As Tropical Storm Katrina approaches Florida's southeast coast, Florida Power & Light Company is making preparations and encouraging its customers to do the same since Katrina is headed for a highly urban area with significant electrical infrastructure exposure. Forecasters say the tropical storm has a high potential of reaching hurricane strength before making landfall.

"We have initiated our storm restoration planning efforts and will be ready for whatever this storm has in store for south and southwest Florida," said Geisha Williams, FPL vice president of distribution. "Forecasts indicate we should expect heavy rain fall, potential flooding and a lot of tree debris. Flooding may affect underground facilities and outages might be prolonged as a result.

"We are taking this storm seriously and are urging our customers to do likewise. Please prepare for extended outages and keep your families safe. After the storm, our efforts will be directed to restoring service to critical infrastructure first, immediately followed by restoring power to the largest number of customers in the shortest time by working on our major lines."

Katrina's forecasted path will pass over some of the most densely populated areas in South Florida, potentially causing hundreds of thousands of outages. FPL serves 4.3 million homes and businesses in Florida. In excess of 1.6 million of those customers - approximately 3 million people -- live in urban South Florida.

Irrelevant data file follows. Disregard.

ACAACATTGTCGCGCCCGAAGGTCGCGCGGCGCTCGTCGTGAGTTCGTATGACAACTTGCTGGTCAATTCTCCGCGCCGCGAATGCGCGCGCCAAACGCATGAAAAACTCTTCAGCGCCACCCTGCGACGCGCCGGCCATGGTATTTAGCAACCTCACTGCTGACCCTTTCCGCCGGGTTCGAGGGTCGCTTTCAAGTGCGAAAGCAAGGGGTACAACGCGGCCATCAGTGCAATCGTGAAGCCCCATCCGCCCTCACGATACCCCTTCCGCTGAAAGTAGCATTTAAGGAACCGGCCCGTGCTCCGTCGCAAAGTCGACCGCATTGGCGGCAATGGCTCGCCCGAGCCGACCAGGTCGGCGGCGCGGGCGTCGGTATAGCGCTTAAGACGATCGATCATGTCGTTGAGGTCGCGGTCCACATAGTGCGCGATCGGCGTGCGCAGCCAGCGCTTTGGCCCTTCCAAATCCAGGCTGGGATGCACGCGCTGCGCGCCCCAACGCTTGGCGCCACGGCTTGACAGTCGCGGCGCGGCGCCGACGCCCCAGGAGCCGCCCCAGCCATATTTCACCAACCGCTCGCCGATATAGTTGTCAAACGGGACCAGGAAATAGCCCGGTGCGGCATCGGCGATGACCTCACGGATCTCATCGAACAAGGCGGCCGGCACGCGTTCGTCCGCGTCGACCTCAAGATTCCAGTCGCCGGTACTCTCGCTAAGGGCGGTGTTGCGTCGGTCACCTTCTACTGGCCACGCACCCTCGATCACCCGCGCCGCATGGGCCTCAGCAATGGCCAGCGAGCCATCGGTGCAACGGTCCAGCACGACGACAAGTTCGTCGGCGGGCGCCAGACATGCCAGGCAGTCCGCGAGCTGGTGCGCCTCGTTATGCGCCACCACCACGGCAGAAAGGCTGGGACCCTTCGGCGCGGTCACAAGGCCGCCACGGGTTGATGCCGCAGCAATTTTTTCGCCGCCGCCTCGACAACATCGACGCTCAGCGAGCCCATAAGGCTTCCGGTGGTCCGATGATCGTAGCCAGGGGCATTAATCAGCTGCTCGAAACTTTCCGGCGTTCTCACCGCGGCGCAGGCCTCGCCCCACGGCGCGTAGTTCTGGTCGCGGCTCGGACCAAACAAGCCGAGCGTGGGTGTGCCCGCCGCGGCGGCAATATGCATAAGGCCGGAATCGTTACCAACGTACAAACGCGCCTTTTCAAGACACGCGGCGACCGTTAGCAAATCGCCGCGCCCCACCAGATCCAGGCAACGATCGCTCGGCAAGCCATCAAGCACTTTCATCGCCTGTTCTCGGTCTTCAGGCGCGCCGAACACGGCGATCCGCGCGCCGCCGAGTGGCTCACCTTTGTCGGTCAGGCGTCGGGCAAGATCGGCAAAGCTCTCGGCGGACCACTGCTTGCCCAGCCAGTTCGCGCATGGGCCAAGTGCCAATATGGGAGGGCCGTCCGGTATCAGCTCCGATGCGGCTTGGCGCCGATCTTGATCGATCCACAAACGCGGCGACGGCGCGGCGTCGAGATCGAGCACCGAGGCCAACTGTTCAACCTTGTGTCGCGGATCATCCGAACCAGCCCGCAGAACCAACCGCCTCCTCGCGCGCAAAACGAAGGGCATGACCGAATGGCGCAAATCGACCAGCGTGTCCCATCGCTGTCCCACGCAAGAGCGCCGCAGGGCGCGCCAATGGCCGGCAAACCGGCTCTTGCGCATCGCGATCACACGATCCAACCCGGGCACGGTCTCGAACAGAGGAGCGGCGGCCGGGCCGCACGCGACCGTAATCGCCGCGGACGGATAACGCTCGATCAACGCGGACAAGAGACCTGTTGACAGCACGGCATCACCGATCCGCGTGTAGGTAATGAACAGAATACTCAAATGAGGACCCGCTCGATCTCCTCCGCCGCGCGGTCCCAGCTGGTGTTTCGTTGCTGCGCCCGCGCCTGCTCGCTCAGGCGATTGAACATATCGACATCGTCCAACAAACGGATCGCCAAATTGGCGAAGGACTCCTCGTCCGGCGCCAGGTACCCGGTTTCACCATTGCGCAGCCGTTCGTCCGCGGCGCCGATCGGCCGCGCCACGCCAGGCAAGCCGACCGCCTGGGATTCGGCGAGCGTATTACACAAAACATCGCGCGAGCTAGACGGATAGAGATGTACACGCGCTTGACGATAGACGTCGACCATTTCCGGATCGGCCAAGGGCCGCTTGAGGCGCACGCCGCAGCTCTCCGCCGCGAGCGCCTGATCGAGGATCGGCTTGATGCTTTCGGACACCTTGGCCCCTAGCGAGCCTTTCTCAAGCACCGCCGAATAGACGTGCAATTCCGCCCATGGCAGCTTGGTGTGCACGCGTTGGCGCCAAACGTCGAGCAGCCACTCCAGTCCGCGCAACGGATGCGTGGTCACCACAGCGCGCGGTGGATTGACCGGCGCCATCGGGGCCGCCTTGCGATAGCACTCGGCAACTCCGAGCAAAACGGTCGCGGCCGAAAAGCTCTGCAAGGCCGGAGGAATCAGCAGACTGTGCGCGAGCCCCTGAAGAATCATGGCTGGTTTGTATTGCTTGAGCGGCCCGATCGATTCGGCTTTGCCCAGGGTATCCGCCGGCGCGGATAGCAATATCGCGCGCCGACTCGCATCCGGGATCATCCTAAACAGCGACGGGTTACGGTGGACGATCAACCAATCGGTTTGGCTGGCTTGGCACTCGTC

FPL has activated its storm plan and its emergency center in Miami. Work is already underway to acquire additional utility workers to assist with restoration efforts, and approximately 1,700 are already traveling to Florida. Thousands more are expected to join the FPL team over the next few days. FPL also will be working hand-in-hand with emergency management officials so that we can be as responsive as possible to the restoration priorities they deem most critical to the public's health and safety.

FPL wants you to have accurate information that will help

We use a well-tested plan to restore service. Here's how we work:

-- First we assess the overall system and repair FPL power plants and the major lines that carry power from plants to towns and communities.

-- Next, we restore service to critical infrastructure to facilitate the work of those who provide for community health, safety and public welfare -- such as hospitals, police, fire, communications and water, sanitary and transportation providers.

-- We simultaneously deploy field teams to conduct neighborhood-by-neighborhood damage assessments. We do this so the right resources, crews and materials are assigned to each effort. We also set up special staging sites to begin work in the areas that were hit the hardest.

-- After dealing with restoring service to critical infrastructure, we restore all other customers using a priority restoration process. The process focuses on making repairs to electrical facilities that will return power to the largest number of people first, then the next largest number, and so on, until power is returned to everyone.

-- Work is not assigned according to when you called to report your outage, where you live or the status of your account. Work will begin in multiple locations wherever we have damage and customers out of service, and it will progress according to a plan that prioritizes groups over individuals.